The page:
Distinguishing between models of mammalian gene expression : telegraph-like models versus mechanistic models
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Two-state models (telegraph-like models) have a successful history of predicting distributions of cellular and nascent mRNA numbers that can well fit experimental data. These models exclude key rate limiting steps, and hence it is unclear why they are able to accurately predict the number distributions. To answer this question, here we compare these models to a novel stochastic mechanistic model of transcription in mammalian cells that presents a unified description of transcriptional factor, polymerase and mature mRNA dynamics. We show that there is a large region of parameter space where the first, second and third moments of the distributions of the waiting times between two consecutively produced transcripts (nascent or mature) of two-state and mechanistic models exactly match. In this region: (i) one can uniquely express the two-state model parameters in terms of those of the mechanistic model, (ii) the models are practically indistinguishable by comparison of their transcript numbers distributions, and (iii) they are distinguishable from the shape of their waiting time distributions. Our results clarify the relationship between different gene expression models and identify a means to select between them from experimental data.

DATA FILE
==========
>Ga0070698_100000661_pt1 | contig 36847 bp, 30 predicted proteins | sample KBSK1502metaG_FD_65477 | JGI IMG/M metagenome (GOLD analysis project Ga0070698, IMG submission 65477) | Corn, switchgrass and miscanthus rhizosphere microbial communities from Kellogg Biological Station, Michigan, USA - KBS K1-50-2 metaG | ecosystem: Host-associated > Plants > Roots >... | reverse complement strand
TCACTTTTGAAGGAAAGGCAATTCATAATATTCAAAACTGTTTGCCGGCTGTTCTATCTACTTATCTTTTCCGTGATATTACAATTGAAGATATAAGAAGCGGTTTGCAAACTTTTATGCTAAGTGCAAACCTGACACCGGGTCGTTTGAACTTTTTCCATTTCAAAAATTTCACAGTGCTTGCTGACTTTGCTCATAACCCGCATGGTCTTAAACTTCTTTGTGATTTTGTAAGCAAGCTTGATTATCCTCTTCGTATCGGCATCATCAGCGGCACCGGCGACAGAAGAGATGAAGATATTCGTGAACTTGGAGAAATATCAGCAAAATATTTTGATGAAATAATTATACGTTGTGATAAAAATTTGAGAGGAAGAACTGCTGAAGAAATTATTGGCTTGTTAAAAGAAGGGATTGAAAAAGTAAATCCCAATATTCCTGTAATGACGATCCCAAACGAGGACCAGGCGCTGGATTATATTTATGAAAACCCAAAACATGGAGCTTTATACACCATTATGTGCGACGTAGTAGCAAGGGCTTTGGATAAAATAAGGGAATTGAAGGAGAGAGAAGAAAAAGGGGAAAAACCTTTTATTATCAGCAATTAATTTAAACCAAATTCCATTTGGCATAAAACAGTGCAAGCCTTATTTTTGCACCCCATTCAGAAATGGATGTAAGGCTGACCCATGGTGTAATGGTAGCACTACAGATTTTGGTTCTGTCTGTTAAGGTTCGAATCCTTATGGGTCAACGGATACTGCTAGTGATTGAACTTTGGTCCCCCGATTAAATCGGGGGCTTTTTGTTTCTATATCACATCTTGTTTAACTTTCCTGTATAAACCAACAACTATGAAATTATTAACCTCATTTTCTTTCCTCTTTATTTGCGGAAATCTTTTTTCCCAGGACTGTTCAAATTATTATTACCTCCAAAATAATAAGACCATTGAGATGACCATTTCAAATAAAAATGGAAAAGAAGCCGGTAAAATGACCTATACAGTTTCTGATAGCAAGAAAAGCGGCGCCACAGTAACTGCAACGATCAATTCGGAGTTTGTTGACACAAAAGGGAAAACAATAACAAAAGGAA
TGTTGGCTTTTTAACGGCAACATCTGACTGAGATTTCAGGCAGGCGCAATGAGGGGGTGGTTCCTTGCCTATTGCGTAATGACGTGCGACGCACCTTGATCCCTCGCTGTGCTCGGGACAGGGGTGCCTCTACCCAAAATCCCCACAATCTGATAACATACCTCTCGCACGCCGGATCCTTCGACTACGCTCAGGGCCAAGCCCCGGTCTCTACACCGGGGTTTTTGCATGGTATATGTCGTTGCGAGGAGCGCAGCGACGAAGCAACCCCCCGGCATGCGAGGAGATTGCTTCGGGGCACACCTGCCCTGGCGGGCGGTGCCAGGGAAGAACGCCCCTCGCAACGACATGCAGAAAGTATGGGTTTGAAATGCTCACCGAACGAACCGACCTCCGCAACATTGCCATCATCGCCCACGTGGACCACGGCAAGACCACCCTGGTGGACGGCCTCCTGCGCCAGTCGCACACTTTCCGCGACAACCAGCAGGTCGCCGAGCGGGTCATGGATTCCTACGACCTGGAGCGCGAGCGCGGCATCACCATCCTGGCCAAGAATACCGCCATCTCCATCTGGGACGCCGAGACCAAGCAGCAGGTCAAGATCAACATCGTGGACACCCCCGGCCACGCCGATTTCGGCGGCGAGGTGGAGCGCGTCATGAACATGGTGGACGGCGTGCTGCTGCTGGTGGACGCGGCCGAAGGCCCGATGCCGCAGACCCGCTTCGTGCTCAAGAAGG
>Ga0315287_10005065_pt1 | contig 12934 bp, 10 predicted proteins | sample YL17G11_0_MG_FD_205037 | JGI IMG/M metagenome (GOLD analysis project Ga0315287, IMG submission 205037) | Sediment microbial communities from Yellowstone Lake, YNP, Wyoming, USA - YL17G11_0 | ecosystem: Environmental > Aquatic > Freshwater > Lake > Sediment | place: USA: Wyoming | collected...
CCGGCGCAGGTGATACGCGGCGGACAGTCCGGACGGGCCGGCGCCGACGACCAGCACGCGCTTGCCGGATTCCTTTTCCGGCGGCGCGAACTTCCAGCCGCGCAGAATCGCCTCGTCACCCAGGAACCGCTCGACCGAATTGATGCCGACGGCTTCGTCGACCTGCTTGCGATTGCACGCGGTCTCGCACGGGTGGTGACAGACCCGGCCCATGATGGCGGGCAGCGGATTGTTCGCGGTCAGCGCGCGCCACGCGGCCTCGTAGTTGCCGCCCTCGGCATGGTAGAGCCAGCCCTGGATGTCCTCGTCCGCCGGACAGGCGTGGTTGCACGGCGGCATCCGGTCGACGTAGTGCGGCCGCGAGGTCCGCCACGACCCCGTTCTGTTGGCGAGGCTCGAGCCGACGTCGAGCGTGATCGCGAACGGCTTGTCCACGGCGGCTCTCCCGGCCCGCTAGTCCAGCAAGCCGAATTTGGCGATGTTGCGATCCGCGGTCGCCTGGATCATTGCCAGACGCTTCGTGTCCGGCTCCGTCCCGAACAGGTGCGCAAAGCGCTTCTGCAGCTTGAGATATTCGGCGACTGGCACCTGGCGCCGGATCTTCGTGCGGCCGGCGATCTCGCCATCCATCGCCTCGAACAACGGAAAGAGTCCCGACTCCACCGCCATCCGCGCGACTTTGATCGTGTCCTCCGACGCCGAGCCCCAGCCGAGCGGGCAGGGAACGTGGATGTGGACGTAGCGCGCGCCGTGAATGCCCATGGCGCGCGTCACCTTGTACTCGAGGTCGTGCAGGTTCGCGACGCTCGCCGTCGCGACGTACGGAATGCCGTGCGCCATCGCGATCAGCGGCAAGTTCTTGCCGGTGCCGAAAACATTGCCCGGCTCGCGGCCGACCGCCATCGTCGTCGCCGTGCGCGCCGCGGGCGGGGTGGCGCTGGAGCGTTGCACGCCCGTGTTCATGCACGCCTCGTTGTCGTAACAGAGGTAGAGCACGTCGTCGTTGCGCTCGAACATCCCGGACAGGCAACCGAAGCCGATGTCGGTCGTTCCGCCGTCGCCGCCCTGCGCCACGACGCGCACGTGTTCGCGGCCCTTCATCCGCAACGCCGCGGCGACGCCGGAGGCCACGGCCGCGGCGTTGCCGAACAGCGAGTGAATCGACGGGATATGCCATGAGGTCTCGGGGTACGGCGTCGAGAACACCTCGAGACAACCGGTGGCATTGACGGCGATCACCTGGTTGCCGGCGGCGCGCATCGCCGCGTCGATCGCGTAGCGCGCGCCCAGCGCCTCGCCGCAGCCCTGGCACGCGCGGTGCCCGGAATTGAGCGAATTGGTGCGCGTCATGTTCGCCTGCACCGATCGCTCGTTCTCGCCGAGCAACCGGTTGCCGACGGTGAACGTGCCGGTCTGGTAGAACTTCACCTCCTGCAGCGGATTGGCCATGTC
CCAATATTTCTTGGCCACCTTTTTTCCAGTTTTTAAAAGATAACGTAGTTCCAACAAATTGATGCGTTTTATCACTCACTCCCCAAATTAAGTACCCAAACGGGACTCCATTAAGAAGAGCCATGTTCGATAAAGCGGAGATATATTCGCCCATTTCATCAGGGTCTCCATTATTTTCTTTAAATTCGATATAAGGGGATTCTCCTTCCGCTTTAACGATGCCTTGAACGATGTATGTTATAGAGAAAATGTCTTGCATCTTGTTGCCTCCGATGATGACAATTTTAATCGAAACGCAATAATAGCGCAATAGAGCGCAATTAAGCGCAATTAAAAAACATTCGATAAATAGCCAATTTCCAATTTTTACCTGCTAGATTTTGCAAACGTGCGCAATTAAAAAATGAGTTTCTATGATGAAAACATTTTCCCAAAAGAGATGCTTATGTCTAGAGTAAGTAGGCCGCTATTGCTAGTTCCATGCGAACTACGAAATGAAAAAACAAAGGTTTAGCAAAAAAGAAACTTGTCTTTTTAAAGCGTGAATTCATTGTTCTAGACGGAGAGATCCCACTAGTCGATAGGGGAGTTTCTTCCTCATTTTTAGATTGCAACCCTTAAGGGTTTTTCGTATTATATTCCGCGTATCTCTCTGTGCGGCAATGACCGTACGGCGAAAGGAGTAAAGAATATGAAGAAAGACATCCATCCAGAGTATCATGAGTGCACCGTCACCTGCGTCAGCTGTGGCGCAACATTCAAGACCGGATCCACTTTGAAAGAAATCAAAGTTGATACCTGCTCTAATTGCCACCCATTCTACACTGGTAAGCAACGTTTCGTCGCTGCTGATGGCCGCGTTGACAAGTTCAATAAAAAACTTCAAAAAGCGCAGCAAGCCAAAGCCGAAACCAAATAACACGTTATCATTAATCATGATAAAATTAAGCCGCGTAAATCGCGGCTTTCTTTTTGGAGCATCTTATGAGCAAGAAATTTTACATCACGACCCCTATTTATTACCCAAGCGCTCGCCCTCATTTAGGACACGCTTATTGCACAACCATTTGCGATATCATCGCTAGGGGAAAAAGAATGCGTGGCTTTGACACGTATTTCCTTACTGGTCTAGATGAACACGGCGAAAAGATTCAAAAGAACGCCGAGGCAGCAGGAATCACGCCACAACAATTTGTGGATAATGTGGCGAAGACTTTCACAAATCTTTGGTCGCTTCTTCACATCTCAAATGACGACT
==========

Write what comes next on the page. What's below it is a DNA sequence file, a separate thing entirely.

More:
Braichenko , S , Holehouse , J & Grima , R 2021 , ' Distinguishing between models of mammalian gene expression : telegraph-like models versus mechanistic models ' , Journal of the Royal Society Interface , vol. 18 , no. 183 , 20210510 . https://doi.org/10.1098/rsif.2021.0510
Journal of the Royal Society Interface
Copyright © 2021 The Authors. Published by the Royal Society under the terms of the Creative Commons Attribution License http://creativecommons.org/licenses/by/4.0/, which permits unrestricted use, provided the original author and source are credited.
DescriptionFunding Information: S.B. and R.G. were supported by a Leverhulme Trust grant no. (RPG-2018-423). J.H. was supported by a BBSRC EASTBIO PhD studentship.
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